The Queen here is not only animated by Art Babbitt, but he also has Bob Stokes handling a chunk as well. Bob Stokes animates the entire beginning with the Queen at the Magic Mirror, and walking down the stairs with rats watching (did Stokes animate rats, I don't see another animator on that scene). As soon as Art Babbitt enters the sequence, he handles most of the shots with the Queen. Bob Stokes mostly handles the Queen's hands. I forgot to point out that in an interview, Art Babbitt claimed that he didn't rotoscope any scenes he did on the Queen and says that he has proof that he didn't rotoscope it. I wonder if Stokes rotoscoped his scenes on the Queen?
Woolie Reitherman returns again but only briefly when he animates small characters like the Magic Mirror. It's such a difficult and probably (dull) assignment to animate the mirror. The scenes isn't much, but it probably took such a long time to complete the footage of the mirror. Woolie also got some scenes of the dwarfs where they are building the bed, and it was cut - with the mirror being his only surviving animation.

Norm Ferguson steps along and he starts off with his famous assignment on the Witch in Snow White. He also animates scenes of the raven, too. The Witch isn't VERY well animated, but the design is very well done - and Joe Grant did a good job on the design. Norm Ferguson makes the animation of the Witch look very frightening, and I think that it was Fergy's main task to make her scary. The animation didn't have to be very good, but just very frightening and ugly. He provides some broad acting here when the Witch reads through the book. I also like his raven, too. He provides some great staging and acting on the raven inside the skull. The scene shows the raven in fear, and we feel sorry for how scary the Witch is, but the scene with the raven in the skull is also quite broad. Shot 33 when Fergy looks at the audience with the line "in the sleeping death". She looks frightening once she looks at you, and the freeze frame is just perfect timing to end the sequence.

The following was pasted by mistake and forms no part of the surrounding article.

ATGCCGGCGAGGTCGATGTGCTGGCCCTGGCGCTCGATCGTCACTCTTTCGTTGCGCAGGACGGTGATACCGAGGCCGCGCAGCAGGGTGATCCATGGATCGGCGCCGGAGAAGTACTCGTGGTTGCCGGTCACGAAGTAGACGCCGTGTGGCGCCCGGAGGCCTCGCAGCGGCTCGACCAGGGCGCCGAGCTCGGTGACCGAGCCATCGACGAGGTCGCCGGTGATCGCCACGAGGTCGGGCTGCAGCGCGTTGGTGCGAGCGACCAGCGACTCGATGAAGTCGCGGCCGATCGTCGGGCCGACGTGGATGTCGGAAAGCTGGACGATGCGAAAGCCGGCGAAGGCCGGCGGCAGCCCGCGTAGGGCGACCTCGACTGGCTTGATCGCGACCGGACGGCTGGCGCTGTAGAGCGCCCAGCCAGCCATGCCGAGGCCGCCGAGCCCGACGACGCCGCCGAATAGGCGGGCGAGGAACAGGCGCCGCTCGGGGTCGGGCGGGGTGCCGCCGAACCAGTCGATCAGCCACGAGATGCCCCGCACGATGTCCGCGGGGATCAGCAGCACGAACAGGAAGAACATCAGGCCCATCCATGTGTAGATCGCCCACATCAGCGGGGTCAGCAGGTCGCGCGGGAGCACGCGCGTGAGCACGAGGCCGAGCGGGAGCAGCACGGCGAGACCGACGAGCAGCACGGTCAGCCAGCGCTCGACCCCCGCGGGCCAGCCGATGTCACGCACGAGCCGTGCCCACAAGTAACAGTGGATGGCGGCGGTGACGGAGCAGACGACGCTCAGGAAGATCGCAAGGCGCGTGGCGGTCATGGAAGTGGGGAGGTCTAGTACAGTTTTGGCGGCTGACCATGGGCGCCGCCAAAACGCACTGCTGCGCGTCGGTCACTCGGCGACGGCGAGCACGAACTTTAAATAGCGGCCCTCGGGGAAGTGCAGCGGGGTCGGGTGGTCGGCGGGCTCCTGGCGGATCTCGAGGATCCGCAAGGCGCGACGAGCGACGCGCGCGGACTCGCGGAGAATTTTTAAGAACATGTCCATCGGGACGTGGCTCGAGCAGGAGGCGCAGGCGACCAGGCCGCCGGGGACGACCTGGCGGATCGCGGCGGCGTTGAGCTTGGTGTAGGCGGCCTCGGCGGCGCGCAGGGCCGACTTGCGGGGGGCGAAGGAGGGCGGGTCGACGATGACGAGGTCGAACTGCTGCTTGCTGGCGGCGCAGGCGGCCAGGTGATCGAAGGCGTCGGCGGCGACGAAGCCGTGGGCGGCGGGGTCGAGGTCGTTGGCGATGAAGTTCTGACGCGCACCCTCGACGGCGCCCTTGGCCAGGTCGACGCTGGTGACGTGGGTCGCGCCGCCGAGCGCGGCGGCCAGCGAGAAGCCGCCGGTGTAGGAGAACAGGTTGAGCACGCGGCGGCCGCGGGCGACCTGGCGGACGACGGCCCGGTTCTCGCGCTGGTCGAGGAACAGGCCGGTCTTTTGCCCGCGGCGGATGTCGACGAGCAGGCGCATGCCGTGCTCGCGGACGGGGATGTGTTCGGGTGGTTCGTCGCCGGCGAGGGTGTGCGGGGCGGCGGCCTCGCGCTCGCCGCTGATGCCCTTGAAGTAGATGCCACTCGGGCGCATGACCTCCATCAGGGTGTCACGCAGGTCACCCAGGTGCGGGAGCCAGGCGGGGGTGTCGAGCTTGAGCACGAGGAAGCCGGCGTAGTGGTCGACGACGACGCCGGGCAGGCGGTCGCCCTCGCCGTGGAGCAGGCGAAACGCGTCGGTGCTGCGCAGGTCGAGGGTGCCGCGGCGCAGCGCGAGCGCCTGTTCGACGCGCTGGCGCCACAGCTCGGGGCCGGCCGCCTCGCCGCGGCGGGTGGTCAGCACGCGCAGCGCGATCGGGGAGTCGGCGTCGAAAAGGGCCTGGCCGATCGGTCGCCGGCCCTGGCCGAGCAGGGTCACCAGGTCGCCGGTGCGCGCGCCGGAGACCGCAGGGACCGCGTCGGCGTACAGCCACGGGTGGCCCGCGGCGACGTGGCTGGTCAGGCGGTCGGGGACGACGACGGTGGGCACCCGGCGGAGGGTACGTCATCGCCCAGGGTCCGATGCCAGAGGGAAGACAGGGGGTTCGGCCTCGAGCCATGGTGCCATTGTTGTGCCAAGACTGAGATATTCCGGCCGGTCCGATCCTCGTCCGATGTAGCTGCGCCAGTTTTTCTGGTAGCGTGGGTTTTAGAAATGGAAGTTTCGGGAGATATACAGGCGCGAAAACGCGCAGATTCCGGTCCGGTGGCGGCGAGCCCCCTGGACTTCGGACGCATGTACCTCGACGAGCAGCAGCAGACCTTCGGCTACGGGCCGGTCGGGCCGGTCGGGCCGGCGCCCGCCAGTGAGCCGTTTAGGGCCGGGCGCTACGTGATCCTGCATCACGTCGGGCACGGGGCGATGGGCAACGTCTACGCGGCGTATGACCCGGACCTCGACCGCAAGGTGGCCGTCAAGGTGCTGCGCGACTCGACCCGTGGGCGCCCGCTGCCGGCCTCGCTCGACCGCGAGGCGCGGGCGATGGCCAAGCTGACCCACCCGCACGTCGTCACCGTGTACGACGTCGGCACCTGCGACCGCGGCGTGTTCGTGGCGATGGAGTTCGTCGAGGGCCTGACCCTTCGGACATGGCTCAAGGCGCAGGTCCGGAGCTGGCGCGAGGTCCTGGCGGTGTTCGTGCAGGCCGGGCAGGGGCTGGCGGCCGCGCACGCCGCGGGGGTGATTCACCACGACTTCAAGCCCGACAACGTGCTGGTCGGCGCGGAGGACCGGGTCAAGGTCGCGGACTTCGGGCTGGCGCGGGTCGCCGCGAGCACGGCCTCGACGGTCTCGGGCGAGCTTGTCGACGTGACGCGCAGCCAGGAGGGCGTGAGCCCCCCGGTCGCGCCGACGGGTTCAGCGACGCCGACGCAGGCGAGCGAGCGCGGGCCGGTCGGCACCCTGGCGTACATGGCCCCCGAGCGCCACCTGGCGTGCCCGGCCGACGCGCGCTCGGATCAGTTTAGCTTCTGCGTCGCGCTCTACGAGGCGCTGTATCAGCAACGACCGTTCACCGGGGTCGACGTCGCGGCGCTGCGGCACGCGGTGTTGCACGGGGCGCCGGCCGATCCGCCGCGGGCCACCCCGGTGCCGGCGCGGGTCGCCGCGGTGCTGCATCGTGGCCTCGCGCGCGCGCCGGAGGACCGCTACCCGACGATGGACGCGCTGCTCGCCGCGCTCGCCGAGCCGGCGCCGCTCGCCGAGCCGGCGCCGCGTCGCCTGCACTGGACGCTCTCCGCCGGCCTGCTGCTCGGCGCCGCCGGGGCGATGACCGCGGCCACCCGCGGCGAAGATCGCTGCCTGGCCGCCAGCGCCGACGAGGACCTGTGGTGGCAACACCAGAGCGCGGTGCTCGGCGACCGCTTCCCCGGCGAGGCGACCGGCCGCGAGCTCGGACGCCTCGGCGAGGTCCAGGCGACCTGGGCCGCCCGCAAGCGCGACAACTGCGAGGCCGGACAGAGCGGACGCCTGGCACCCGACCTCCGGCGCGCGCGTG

I wonder what Tony Rivera is doing in this sequence? We've seen him by Jack Campbell a lot in this film on the Snow White character, and now we see him working with Fergy? I wonder how that happened, or unless this is a different "Tony", but I can't think of another Tony around Disney in 1936-1937.

Hope this is keeping a bit up to date. I'll try and post the entertainment sequence next, when I get the chance. I'm posting these fairly slowly, mind you.

1 comment:

Liimlsan said...

AAAHAAA! That'd make sense... that bit with 'The Heart of a Pig!' I knew looked rotoscoped; but knew that Art didn't rotoscope...
Such a juicy take. I wonder if Art was worried that he was going to muddle it up...(it was probably a producer; the biggest complaint about Art was that he had no conception of how his work fit into the film.)